Netflix's 'The Occupant' Review: The slow burner overstays its welcome but is a must-watch for the direction
Written and directed by the perceptive duo David Pastor and Alex Pastor, 'The Occupant' is undoubtedly a well-directed movie
Spoilers for Netflix's 'The Occupant'
Netflix's Spanish thriller 'The Occupant' begins with a dreamy sequence of a happy family. A young, virile father returns to a hard-earned, meticulously designed house after a long day of work ecstatic to see his wife and child. The nuclear family is brimming with happiness and prosperity, content with their lives.
The camera, however, zooms out to show it is an advertisement for an appliance company. "The life you deserve," appears the tagline.
Javier Muñoz (Javier Gutiérrez) is interviewing for a position in an advertising agency. It is not as big as the firm where he was employed earlier. But unemployed now, Javier is desperate to find some work.
He is struggling under the monetary pressures of being a has-been. The rent is running high, the family can no longer afford the lavish apartment they live in, they can no longer afford to pay the maid, Javier is pressed by his wife Marga (Ruth Díaz) to sell their car.
Interviews do not work out and eventually, a reluctant Javier moves out of their extravagant apartment and into a small flat on the outskirts of the city. He despises the place — from the gray of the walls to the dripping tap in the kitchen — he absolutely abhors that life has brought him at a standstill.
When he finds out that he still has the keys to his old apartment, he decides to take charge of his own life.
Javier tried tirelessly to get his life back on track. From walking out of multiple interviews empty-handed to being repeatedly told that he is over-qualified for the job, he has heard it all. So Javier, being the advertising executive that he is, decides to pen down the script of his own life — and he is not going to stop before it is picture-perfect.
At first glance, Tomás (Mario Casas) and Lara (Bruna Cusí) seem like a happy couple themselves — perhaps even straight from the very ad that Javier made once upon a time. Their daughter learns rhythmic ballerina and together they live a very content life.
However, Tomás and Lara's marriage is riddled with its own problems. Tomás is a recovering alcoholic, who decided to get better when he endangered the lives of his wife and daughter in a drunk and drive case.
He is diligently on the road to recovery going to AA meetings every week. Javier uses this information to jeopardize Tomás' life. And how does he know all this? From the many visits to Tomás' home!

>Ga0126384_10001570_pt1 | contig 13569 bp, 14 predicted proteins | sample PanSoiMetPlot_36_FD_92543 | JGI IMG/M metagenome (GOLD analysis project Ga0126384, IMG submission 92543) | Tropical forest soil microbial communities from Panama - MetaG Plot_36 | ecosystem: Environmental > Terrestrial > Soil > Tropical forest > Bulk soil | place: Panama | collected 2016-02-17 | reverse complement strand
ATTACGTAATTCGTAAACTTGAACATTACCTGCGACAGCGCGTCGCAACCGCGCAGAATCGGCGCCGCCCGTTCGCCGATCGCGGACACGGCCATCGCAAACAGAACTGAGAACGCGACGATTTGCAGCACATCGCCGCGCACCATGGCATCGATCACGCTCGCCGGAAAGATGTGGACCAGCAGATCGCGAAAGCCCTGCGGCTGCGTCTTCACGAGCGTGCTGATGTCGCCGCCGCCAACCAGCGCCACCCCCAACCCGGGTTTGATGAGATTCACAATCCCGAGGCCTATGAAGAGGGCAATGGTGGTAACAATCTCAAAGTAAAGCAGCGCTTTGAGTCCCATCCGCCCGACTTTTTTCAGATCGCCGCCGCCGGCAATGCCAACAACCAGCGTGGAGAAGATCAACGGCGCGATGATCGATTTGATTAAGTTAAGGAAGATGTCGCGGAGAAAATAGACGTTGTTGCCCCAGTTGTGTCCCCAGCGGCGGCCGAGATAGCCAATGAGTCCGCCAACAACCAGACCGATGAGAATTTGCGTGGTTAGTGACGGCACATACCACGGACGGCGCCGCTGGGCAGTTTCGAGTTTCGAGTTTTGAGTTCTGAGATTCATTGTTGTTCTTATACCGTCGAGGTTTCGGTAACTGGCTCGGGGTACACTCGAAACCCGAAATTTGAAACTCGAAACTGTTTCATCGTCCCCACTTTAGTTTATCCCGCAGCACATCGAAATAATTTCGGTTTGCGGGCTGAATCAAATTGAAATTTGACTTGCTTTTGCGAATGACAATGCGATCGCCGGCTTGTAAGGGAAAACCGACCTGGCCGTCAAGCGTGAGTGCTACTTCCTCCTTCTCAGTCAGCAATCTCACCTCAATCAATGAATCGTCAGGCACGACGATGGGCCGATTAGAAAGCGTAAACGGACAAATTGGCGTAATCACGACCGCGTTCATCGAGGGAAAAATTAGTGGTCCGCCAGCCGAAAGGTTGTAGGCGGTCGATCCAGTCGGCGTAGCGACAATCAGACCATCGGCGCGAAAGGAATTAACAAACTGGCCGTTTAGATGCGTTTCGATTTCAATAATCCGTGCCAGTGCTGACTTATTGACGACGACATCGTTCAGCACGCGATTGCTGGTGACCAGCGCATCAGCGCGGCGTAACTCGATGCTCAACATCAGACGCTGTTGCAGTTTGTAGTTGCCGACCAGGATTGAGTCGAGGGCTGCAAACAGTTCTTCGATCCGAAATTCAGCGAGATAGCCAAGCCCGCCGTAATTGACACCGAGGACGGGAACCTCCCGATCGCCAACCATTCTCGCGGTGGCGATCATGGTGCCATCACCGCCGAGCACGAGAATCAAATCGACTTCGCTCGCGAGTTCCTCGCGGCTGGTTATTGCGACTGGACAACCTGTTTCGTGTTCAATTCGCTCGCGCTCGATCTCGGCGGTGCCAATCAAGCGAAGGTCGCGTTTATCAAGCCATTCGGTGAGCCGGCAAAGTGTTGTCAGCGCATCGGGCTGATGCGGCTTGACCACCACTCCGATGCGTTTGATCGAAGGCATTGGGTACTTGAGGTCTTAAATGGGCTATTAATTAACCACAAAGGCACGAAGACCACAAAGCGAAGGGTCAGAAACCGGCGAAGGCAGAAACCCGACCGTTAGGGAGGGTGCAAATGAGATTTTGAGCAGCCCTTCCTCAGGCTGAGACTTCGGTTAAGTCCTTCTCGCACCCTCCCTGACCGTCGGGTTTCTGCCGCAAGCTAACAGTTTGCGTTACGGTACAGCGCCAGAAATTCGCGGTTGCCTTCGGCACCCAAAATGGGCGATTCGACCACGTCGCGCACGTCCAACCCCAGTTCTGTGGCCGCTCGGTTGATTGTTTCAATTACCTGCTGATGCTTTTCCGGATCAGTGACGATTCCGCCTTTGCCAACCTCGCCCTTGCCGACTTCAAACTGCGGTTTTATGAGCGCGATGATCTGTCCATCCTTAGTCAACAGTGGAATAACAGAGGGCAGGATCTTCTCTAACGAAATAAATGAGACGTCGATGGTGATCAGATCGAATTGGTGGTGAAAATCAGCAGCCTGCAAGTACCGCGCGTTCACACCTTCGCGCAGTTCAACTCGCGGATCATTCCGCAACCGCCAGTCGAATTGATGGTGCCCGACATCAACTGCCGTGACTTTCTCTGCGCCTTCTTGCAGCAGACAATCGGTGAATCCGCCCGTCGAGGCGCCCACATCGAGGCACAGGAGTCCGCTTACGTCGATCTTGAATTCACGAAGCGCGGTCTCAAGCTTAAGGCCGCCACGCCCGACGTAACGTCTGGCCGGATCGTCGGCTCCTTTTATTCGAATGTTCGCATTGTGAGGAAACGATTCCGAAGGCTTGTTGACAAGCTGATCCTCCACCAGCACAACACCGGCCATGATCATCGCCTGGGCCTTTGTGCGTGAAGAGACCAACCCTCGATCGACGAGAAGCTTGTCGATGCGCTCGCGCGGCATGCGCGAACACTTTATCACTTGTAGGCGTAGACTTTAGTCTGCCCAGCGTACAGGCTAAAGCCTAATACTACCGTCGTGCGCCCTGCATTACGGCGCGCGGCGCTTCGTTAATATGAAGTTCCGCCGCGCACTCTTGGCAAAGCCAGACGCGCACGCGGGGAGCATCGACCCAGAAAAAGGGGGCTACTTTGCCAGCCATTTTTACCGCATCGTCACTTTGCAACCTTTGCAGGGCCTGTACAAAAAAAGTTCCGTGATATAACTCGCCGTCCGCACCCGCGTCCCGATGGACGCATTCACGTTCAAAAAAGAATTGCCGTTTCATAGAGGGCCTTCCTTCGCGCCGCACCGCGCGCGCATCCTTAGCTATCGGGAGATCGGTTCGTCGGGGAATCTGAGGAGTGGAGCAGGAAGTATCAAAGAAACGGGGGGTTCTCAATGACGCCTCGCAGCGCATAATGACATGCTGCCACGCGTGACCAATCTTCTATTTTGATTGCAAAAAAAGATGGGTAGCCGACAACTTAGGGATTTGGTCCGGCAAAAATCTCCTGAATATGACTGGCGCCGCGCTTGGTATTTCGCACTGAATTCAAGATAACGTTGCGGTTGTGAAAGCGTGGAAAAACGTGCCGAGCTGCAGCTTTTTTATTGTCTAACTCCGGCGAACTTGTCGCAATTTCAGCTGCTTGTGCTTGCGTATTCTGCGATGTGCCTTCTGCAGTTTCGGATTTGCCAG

He goes to Tomás' AA meetings and befriends him, getting closer to him and finding out about his everyday life. A particular conversation the two have early in their soon-to-be-doomed friendship is about finding out your weaknesses and not letting them bring you down.
By the end, Javier almost seems to have used the lessons he picked up from this conversation to ruin Tomás' life.
Tomás thinks he is making a friend out of the sorry loser Javier, who is portraying himself as an alcoholic divorcee whose wife and daughter have left him. As their friendship deepens, so does Javier's encroachment over Tomás' life, eventually leading to his doom.
Javier feeds on Tomás' good nature and manipulates not only him but also his wife into giving him exactly what he wants.
Written and directed by the perceptive duo David Pastor and Àlex Pastor, 'The Occupant' is undoubtedly a well-directed movie. An ominous soundtrack accompanies Javier's sinister plans to drive home the point that this man is going to stop at nothing.
Still, the movie runs longer than it is welcome. At 1 hour 45 minutes, 'The Occupant' overstays its welcome but is a must-watch for the direction.
The movie closes as it opens. In the end, Javier manages to build the picture-perfect life that he had advertised. Javier Gutiérrez is remarkable as the obsessive Javier, his short stature standing tall and mighty over that of Mario Casas.
In their scenes together, the two are often displayed as mirror images of one — reversible. 'The Occupant' is currently streaming on Netflix.